This article explains the Most-favoured nation (MFN) status of the World Trade Organisation (WTO).
The World Trade Organisation (WTO) is the global international organisation dealing with the rules of trade between two or more countries. The agreements in WTO are lengthy and complex and they cover a wide range of activities (agriculture, textile, banking, communication, food sanitation, intellectual property etc) .
A number of simple, fundamental principles run through the documents concerning these activities, which lay the foundation of a multilateral trading system. One such principle is Trade without discrimination which prevents countries from discriminating between their trading partners. This is known as the principle of “Most Favoured Nations” which states that countries cannot normally discriminate between their trading partners, i.e. If a country grants advantages to one of its trading partner, the same advantages have to be offered to all WTO members.
So, if a country reduces tariffs for one country, it has to be reduced for all the members of WTO. So, MFN status leads to reduction in trade barrier between countries
There are, however, few exceptions in which case the member countries may deviate from granting MFN status provided they comply with certain conditions:
1. General exceptions: Right to take measures to protect, for example human, animal or plant life or health, which may restrict trade in goods.
2. Security exceptions: Right to take measures to protect essential national security interests, which may restrict trade in goods.
3. Exceptions for regional trade agreements: Right to depart from the MFN principle in order to grant preferential treatment to goods or services suppliers from trading partners within a customers Union or a free trade area without extending such treatment to all WTO members.
4.Balance of payments(BOP) – Right to take measures to safeguard a member’s external financial positions and its BOPs
5. Waivers– Temporary waivers granted with the authorisation of the other members, in exceptional circumstances.
The developing countries are major beneficiaries of the MFN status since they acquire access to wider markets for trade goods and reduced cost of export goods resulting from reduction in tariffs and trade barriers. It also cuts down bureaucracy hurdles and various kinds of tariffs are set at par for import goods which gives a boost to demand and stimulates the economy and export sector.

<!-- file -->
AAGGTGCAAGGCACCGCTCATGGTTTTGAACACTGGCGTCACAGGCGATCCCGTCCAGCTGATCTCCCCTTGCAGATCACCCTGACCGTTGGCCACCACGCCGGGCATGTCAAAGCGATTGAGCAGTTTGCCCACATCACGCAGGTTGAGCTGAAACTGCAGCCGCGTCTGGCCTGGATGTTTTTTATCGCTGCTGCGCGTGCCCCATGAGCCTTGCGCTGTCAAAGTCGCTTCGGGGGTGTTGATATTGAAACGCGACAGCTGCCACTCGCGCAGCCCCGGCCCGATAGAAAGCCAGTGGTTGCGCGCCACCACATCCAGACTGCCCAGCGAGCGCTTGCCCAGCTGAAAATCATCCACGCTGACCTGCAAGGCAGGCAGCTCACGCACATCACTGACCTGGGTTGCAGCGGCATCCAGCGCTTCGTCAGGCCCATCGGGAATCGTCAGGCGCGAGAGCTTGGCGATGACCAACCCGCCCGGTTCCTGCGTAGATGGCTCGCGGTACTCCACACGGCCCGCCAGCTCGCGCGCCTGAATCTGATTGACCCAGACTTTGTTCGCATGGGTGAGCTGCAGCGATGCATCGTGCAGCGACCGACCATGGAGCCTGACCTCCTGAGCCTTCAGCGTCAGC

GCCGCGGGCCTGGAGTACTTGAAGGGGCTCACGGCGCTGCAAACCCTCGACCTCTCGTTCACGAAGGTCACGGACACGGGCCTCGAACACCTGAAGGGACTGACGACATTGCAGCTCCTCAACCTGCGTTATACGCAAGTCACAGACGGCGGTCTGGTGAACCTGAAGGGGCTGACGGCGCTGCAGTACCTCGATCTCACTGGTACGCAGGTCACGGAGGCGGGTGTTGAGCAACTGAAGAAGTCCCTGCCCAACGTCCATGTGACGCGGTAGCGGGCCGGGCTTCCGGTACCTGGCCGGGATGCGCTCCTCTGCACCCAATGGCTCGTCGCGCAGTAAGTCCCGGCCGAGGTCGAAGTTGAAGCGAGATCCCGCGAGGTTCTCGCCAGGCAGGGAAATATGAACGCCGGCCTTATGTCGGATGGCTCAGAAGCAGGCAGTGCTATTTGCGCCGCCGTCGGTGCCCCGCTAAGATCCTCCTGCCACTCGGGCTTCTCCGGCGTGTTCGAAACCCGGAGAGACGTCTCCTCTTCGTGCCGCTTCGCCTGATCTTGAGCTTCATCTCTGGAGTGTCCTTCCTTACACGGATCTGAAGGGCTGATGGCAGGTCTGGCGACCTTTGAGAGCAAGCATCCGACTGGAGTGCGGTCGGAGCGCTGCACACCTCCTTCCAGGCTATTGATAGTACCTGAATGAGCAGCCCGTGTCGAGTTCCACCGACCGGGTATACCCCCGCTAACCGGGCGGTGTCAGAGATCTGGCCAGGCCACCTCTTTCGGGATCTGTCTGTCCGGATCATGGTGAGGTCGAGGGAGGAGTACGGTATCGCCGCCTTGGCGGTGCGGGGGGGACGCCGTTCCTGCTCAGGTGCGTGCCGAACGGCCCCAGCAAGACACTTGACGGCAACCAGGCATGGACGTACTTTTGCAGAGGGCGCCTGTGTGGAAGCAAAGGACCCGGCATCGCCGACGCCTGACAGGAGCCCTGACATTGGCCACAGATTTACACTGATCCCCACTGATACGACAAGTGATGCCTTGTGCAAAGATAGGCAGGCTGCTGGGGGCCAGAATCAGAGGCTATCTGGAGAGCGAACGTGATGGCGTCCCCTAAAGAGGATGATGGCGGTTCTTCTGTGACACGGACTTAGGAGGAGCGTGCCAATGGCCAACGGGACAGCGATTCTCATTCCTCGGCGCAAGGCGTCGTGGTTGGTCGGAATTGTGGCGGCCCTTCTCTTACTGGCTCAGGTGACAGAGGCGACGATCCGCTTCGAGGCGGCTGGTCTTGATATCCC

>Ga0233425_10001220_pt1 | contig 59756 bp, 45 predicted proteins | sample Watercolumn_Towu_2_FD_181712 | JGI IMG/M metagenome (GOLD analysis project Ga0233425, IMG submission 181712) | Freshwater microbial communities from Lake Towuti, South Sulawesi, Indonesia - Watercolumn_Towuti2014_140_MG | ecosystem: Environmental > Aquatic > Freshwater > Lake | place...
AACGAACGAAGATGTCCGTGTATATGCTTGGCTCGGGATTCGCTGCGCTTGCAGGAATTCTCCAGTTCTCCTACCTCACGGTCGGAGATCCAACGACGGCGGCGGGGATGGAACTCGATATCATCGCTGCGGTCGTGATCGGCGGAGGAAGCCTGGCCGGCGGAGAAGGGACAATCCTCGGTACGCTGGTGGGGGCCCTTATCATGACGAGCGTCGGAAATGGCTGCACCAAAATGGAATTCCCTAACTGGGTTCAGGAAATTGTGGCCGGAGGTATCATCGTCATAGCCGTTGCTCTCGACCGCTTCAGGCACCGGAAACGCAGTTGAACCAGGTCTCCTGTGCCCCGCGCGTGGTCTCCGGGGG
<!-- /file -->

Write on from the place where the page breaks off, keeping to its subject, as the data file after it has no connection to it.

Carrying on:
One caveat of this status is that the country has to give same treatment to other trade partners who are members of WTO, which could result in price wars and vulnerability of domestic industry. The country cannot protect its domestic industries from cheap imports and some firms might face heavy losses.
India granted the MFN status to Pakistan in 1996 but Pakistan has not reverted in the two decades since. Both India and Pakistan are the members of WTO. The country agreed to grant the MFN status to India, renaming it as non-discriminatory market access in 2011 but the decision was postponed and has still not been evoked due to political mistrust and a history of border conflicts.
For years, the two countries have insisted on negotiating trade along with non trade issues (kashmir issue) ensuing endless meetings, talks and political animosity. Pakistan’s step towards trying to bring back Kashmir justifies India’s unwillingness to any firm commitment or cooperation.
In response to the recent Uri attack, there are news of India’s withdrawal of the MFN status to Pakistan. Even though India would be able to raise tariffs on Pakistani exports after the withdrawal, it may not have a significant impact, given the relatively small magnitude of bilateral trade. The cancellation will only have a symbolic effect.
India could also drag Pakistan to WTO’s dispute settlement body and demand the grant of MFN status, something it hasn’t done so far.
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